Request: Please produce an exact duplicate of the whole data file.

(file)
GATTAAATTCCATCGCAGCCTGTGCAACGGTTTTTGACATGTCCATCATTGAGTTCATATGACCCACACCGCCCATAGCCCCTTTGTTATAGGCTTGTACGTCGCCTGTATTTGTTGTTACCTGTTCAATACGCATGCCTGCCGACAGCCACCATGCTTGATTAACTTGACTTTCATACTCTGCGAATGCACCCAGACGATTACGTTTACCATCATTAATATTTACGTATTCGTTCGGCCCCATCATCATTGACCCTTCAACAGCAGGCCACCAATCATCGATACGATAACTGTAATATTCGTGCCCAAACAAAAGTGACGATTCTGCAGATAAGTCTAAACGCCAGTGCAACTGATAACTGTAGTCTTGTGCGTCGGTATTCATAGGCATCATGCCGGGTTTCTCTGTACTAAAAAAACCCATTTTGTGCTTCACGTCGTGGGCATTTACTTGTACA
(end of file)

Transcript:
GATTAAATTCCATCGCAGCCTGTGCAACGGTTTTTGACATGTCCATCATTGAGTTCATATGACCCACACCGCCCATAGCCCCTTTGTTATAGGCTTGTACGTCGCCTGTATTTGTTGTTACCTGTTCAATACGCATGCCTGCCGACAGCCACCATGCTTGATTAACTTGACTTTCATACTCTGCGAATGCACCCAGACGATTACGTTTACCATCATTAATATTTACGTATTCGTTCGGCCCCATCATCATTGACCCTTCAACAGCAGGCCACCAATCATCGATACGATAACTGTAATATTCGTGCCCAAACAAAAGTGACGATTCTGCAGATAAGTCTAAACGCCAGTGCAACTGATAACTGTAGTCTTGTGCGTCGGTATTCATAGGCATCATGCCGGGTTTCTCTGTACTAAAAAAACCCATTTTGTGCTTCACGTCGTGGGCATTTACTTGTACA